• Sun
  • Apr 20, 2014
  • Updated: 5:20pm

Mixed messages on language teaching

PUBLISHED : Friday, 09 January, 2009, 12:00am
UPDATED : Friday, 09 January, 2009, 12:00am

Language bridges communication, but mother-tongue education has been among the most socially divisive government policies since Hong Kong's return to China in 1997. The switch to mother-tongue teaching in 1998 was seen by some as a political decision. In reality, it was not a break from the past but the culmination of a decades-long debate about the direction schools should take to upgrade language and academic standards. It was thought native-tongue teaching would help students who had difficulty following instructions in English and were losing interest in study. Improvement in their academic standing would help remove their label of being underachievers. Paradoxically, the policy has ended up enhancing the prestige of so-called elite schools that have been allowed to continue teaching subjects in English. Most other schools that had to make the switch to Chinese came to be considered second best.

So, 10 years after its controversial introduction, the mother-tongue policy is being rolled back. Of course, the government kept up appearances in its announcement yesterday. It said it was only fine-tuning the policy, not abandoning it. There will be some restrictions on wholesale switches for schools with students who do not meet specific benchmarks. But in effect, many schools will now be free to switch the language of instruction in more classes. With clear support from parents, more schools will start teaching in English in no time. This will be similar to the situation before 1998, when many schools taught entirely in English. It was done even though many students and some teachers had difficulty mastering the language. While English textbooks were used, teachers lectured in 'mixed code' - Chinese sprinkled with broken phrases in English.

Educators are split on whether 'mixed code' teaching is desirable. Some abhor it for failing to help students develop their skills in either language; they were behind the switch in 1998. Others say the advantages of exposing students to some English outweigh the disadvantages; these have now won the ears of policymakers as well as the political support of most schools, teachers and parents. The endorsement by parents shows that most people still deem proficiency in English as highly important, despite the passage of colonial rule and the growing popularity of Putonghua.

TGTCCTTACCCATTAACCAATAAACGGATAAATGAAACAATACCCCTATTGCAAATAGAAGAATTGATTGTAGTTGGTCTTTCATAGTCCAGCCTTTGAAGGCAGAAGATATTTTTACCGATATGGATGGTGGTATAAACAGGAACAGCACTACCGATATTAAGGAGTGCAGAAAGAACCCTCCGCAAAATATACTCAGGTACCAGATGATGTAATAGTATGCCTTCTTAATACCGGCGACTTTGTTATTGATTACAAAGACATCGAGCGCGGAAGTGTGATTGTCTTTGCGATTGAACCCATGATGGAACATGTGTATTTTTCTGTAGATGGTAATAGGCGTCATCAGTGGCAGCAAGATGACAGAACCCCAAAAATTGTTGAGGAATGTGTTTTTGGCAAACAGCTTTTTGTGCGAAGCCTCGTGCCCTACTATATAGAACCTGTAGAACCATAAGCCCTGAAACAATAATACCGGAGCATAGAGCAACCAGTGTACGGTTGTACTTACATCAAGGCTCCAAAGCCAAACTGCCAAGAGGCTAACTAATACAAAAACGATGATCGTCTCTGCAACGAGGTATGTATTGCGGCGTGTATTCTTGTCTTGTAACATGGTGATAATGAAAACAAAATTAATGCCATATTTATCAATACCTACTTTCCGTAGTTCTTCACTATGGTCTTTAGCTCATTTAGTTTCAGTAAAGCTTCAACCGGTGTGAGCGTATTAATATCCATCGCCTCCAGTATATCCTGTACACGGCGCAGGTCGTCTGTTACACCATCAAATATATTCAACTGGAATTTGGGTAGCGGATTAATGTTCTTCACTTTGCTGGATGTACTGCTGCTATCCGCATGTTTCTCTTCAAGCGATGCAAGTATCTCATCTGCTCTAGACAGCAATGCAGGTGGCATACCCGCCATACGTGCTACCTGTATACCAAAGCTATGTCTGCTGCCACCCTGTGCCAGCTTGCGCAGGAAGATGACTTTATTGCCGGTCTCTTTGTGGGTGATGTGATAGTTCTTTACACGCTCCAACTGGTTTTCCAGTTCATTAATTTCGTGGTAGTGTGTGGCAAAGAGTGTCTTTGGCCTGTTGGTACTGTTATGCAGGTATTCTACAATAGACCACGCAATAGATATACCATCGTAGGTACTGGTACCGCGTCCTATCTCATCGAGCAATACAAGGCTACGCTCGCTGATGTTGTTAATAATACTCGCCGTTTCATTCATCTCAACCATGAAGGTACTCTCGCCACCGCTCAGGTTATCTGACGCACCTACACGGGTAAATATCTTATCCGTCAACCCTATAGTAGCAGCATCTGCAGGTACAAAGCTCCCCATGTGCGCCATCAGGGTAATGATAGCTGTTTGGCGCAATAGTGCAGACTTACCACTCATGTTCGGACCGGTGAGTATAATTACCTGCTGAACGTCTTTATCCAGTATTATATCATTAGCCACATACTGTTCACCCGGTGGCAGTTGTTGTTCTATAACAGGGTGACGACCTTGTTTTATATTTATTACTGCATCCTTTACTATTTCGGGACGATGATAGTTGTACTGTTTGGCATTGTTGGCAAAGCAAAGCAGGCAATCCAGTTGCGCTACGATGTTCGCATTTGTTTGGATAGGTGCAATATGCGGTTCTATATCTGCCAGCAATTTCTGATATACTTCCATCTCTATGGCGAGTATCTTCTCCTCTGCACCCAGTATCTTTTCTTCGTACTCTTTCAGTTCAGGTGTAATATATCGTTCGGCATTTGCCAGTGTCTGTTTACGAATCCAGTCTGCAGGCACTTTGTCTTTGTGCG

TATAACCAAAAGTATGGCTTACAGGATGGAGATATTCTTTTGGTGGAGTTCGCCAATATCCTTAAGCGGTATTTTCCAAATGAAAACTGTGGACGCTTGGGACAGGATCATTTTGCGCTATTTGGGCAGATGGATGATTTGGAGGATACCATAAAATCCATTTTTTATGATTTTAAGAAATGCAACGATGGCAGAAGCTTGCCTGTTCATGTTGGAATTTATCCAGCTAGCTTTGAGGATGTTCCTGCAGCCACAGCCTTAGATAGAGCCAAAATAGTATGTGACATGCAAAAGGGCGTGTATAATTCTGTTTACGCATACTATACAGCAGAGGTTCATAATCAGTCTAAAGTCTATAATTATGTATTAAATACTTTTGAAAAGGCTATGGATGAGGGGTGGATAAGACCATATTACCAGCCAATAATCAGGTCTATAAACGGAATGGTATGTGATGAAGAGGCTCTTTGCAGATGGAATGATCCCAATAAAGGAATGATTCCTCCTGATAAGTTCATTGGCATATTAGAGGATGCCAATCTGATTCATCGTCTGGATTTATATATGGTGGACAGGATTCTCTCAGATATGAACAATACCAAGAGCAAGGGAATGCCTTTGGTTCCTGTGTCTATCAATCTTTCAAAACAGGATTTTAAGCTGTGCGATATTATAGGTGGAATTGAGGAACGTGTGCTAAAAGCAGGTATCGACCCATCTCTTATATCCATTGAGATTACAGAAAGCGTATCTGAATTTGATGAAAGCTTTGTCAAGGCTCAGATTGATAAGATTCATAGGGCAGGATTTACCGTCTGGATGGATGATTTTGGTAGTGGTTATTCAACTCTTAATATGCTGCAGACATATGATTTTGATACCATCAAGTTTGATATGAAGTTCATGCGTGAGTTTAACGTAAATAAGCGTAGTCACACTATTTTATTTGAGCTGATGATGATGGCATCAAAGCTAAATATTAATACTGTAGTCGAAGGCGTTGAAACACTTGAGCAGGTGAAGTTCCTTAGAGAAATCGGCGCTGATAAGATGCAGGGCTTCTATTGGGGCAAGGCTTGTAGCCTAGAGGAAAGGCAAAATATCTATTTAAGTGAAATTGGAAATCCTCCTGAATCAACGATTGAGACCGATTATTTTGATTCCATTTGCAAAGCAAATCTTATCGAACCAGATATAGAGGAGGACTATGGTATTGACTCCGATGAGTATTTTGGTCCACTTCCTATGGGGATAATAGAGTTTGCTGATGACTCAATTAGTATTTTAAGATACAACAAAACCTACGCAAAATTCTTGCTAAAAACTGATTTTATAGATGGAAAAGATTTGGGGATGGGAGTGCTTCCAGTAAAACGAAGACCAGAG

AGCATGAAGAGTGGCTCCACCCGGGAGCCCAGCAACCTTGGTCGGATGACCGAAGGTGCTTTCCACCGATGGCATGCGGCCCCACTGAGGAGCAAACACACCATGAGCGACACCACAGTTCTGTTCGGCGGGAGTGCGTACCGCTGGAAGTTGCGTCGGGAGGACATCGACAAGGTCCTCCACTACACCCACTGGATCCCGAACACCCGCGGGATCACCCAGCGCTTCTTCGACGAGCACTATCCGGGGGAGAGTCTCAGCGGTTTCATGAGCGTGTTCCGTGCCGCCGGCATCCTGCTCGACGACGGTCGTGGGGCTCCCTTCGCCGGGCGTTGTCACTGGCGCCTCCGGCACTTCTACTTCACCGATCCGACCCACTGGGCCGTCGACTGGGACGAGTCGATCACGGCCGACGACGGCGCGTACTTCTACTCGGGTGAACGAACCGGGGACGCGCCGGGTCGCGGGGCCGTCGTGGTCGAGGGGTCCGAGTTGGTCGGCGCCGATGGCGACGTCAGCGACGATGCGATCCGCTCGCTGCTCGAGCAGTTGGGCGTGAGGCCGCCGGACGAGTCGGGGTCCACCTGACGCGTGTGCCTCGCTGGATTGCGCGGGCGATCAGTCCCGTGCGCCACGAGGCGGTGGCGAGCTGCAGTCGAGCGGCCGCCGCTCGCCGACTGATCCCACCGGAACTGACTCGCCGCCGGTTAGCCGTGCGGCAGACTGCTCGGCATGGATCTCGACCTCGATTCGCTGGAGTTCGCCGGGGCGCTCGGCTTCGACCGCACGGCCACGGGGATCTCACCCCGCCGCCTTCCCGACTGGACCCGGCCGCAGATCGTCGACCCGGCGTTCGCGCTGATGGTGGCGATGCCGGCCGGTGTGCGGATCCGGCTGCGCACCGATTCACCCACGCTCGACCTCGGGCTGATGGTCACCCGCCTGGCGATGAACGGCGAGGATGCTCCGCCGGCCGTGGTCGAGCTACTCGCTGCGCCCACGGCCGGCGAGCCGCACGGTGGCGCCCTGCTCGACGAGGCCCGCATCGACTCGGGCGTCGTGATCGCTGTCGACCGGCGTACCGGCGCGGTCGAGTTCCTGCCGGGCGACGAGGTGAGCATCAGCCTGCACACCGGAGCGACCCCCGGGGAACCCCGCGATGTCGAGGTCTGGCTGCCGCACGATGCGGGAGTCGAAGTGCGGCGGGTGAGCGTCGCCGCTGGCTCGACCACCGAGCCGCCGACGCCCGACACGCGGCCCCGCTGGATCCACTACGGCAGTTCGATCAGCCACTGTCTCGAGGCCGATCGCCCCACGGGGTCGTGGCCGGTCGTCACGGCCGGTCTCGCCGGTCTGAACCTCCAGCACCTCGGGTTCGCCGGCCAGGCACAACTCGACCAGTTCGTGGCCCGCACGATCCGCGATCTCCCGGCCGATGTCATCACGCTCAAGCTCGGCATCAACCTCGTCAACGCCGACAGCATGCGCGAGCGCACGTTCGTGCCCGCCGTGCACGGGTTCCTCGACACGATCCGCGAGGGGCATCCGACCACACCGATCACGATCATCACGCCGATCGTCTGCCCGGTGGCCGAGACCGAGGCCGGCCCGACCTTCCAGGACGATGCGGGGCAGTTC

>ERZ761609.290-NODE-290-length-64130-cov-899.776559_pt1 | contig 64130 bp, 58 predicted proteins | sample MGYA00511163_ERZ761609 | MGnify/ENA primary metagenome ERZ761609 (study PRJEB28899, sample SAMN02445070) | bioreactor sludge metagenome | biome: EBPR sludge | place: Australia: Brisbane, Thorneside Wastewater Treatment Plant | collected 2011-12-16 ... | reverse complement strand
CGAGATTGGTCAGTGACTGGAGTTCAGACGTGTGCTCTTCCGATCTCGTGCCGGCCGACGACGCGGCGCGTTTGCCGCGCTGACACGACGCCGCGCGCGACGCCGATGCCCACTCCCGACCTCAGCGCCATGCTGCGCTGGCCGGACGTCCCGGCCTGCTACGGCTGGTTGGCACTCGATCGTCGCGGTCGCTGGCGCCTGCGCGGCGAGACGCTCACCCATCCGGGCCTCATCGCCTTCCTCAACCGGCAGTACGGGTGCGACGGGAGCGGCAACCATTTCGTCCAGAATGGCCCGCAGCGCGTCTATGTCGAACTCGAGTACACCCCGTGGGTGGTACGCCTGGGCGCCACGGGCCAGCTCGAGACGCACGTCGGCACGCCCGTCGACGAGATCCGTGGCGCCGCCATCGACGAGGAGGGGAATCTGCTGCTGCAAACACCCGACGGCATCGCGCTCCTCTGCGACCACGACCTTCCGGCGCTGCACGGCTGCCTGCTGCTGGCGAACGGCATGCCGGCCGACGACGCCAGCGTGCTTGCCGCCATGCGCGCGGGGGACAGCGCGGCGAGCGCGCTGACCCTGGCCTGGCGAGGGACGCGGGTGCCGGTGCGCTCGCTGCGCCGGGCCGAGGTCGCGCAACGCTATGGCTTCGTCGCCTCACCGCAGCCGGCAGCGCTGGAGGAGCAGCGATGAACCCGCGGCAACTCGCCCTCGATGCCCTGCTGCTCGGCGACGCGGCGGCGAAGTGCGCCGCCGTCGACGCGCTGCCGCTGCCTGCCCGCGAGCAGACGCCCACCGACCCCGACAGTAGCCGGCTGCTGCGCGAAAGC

Does the government's latest U-turn mean that native-tongue teaching has failed? It depends. Hong Kong Certificate of Examination results in subjects other than English have moderately improved, especially for students from lower-band schools. That suggests the policy has worked. But overall scores in English have dropped, and a study has found that mother-tongue teaching does not help students gain entrance to universities, because their English is weak. Even though mother-tongue education's objective is not to raise English standards but to improve overall learning, the government has been under pressure to change tack. Will the new policy produce more competent users of English? Perhaps, as more students will be exposed to more English. But perhaps not, as decades of 'mixed code' teaching before 1998 failed to achieve that.

Arguably, it does not matter what code is used. As long as competent teachers with the necessary skills are fielded to teach students at the right level, effective learning will take place. With the new policy, the authorities must properly monitor schools and make sure teachers and students meet benchmarks. We need a policy that is educationally sound, not just politically expedient, and professionally implemented.

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